32nd Virginia Film Festival features extra day, focus on international programming

Ethan Hawke, Jamelle Bouie among guests and moderators

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The Virginia Film Festival released its 2019 lineup in a press conference Tuesday.

Courtesy Virginia Film Festival

Jody Kielbasa, director of the Virginia Film Festival and vice provost of the Arts, announced the lineup for the 32nd festival in a press conference Tuesday. The festival, which now begins on a  Wednesday and lasts for five days, contains nearly 200 films and features many University professors and significant local figures. Kielbasa gave a sampling of the program onstage at the Jefferson Theater alongside Assistant Programmer Chandler Ferrebee and Senior Guest Programmers Andrew Rodgers and Iana Dontcheva.

“Just Mercy,” the Opening Night Film and biopic of Bryan Stevenson (played by Michael B. Jordan), will screen Oct. 23, Kielbasa said. This follows a special “School Screening” of documentary “True Justice: Bryan Stevenson’s Fight for Equality,” which details the lawyer’s life work opposing racial discrimination.

Kielbasa also highlighted Bruce Springstreen concert documentary “Western Stars,” mentioning that the VAFF is “one of the only festivals in the United States” showing this film, and a screening of “Before the Devil Knows You’re Dead,” which will feature a conversation with co-star Ethan Hawke.

Ferrebee took the stage to highlight the screening of A24 drama “Waves” and “Jojo Rabbit,” Taika Watiti’s black comedy set in Nazi Germany. She also focused on the LGBTQ series of the festival, which will include “Gay Chorus Deep South” and “Trixie Mattel: Moving Parts,” a documentary following the life of the “RuPaul’s Drag Race” alum.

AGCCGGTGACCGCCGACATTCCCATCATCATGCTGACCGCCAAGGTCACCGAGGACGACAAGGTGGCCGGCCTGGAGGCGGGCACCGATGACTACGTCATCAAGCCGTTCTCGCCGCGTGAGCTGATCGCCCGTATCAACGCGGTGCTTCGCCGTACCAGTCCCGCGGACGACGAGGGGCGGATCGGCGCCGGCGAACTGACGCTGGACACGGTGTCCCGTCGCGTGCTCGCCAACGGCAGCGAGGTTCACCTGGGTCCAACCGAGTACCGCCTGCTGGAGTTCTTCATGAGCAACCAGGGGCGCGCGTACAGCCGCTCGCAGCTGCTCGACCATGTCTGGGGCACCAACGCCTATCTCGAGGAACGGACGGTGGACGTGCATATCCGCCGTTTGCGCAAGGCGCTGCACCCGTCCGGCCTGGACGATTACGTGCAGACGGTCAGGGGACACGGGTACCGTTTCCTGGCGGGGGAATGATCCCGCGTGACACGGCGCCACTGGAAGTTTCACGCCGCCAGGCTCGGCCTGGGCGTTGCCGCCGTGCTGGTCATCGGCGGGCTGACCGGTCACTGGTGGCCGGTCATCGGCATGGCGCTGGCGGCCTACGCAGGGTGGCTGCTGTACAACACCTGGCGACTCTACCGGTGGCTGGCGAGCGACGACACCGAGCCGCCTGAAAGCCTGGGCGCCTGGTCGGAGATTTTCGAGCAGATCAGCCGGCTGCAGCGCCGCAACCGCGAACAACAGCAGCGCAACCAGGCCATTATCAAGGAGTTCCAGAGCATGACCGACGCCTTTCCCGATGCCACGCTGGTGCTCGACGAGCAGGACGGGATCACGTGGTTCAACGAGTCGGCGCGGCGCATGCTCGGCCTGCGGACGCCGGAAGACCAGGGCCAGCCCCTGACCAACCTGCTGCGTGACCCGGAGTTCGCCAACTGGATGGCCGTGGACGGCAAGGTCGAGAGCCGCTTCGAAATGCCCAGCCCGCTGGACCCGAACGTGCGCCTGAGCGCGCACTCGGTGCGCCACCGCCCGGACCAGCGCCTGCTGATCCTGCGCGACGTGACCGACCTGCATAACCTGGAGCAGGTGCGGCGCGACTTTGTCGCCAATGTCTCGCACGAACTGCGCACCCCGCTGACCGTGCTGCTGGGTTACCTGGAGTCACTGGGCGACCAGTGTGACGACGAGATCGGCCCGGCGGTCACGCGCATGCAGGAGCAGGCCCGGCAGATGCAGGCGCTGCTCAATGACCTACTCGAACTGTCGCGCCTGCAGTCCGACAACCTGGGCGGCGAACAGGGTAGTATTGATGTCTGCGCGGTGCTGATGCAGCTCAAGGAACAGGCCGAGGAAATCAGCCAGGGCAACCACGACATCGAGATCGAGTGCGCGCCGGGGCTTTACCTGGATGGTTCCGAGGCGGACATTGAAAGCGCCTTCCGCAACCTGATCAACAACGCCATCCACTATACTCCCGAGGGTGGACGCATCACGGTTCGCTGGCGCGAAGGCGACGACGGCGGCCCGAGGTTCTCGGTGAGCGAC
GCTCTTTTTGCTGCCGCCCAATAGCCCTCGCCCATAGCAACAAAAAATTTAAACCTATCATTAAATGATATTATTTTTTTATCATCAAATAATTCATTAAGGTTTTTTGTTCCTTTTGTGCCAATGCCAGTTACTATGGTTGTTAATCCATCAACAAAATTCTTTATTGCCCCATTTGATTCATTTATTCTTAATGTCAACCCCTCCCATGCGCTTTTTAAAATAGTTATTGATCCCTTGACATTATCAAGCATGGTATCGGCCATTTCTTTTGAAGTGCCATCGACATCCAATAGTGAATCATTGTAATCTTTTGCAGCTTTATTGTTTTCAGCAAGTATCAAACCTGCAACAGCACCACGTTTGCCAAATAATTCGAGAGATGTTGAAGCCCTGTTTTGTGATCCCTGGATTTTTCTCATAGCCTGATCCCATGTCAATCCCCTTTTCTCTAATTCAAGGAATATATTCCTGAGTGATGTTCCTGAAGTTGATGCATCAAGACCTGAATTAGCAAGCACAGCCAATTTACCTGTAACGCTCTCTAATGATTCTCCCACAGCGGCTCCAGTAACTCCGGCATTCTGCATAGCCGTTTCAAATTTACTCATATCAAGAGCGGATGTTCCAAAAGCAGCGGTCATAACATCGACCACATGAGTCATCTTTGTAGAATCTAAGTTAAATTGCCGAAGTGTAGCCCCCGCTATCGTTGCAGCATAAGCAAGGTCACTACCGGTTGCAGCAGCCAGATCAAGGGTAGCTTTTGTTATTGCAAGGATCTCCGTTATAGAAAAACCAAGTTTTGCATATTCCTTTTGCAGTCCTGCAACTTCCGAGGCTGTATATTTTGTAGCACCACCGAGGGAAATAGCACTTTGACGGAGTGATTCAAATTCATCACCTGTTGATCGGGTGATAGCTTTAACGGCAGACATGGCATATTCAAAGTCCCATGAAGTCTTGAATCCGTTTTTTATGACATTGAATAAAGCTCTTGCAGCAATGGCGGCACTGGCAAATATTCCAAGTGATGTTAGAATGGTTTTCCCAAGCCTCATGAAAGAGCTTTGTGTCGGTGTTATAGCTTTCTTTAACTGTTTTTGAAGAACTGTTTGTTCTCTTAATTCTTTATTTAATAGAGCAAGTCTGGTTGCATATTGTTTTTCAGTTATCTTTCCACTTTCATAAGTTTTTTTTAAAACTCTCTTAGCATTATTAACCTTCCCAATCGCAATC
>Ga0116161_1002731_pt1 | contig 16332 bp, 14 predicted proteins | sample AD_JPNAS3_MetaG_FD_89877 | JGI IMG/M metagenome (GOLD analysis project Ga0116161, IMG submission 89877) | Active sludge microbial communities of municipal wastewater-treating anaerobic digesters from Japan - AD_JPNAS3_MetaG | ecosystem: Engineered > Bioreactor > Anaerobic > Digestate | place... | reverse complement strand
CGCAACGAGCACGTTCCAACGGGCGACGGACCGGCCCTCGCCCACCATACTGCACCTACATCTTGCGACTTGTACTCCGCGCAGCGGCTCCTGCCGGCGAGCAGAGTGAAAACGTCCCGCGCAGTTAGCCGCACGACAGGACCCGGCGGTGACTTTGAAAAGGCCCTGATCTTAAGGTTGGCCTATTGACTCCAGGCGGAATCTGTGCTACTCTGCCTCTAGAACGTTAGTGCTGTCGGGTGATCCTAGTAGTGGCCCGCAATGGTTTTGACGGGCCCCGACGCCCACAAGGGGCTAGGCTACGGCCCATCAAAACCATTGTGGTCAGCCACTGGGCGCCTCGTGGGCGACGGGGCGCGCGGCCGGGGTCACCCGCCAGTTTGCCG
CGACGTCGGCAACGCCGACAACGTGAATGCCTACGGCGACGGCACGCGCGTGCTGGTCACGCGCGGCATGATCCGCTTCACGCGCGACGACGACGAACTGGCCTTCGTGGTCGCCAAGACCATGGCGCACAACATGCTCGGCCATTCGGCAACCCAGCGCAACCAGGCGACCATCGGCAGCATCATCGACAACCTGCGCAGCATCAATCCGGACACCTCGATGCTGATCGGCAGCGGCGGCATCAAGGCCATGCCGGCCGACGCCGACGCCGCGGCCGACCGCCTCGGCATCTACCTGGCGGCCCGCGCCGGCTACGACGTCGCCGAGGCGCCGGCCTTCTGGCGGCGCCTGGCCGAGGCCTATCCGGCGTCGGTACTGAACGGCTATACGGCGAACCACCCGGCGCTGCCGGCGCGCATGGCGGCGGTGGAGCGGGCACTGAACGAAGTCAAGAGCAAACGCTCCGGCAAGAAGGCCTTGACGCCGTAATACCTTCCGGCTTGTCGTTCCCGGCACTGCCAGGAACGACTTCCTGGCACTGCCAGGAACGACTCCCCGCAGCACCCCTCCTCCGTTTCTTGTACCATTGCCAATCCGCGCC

Rodgers mentioned several political documentaries, including a special screening of 1960s “Primary,” an account of the Wisconsin primary election between John F. Kennedy and Hubert Humphrey. The event will feature a conversation between political journalist Jonathan Karl and District 57 candidate Sally Hudson, moderated by Larry Sabato.

Dontcheva gave a preview of many of the international films to be featured, a lineup she called “the best of the best … in global cinema.” These will include Korean dark comedy “Parasite” and Senegalese romantic drama “Atlantics.” Documentaries such as “The Cave,” about an underground women’s hospital in Syria, will also be featured.

The VAFF is marketed this year as “150 Films in 5 Days,” so the press conference was necessarily only a “small snapshot,” as Kielbasa said. Other notable titles and events include a 25th anniversary screening of John Grisham adaptation “The Client,” at which Grisham will be a special guest, a “collection of the shorts” of Kevin Everson, a professor of Art at the University who recently won the 24th Heinz Award and a reprising of 2018’s “Rafiki,” this year featuring director Wanuri Kahiu. The “Race in America” series continues in its third year, with films including documentary “Always in Season,” a history of lynching from a modern perspective, and “Harriet,” a biopic of the Underground Railroad organizer featuring Charlottesville-frequenter Leslie Odom Jr. The New York Times columnist Jamelle Bouie will moderate a conversation with individuals involved in the film.

Tickets for the 32nd Virginia Film Festival will be available for purchase starting Sept. 30 at noon. As always, students can receive free tickets through the Arts Program.

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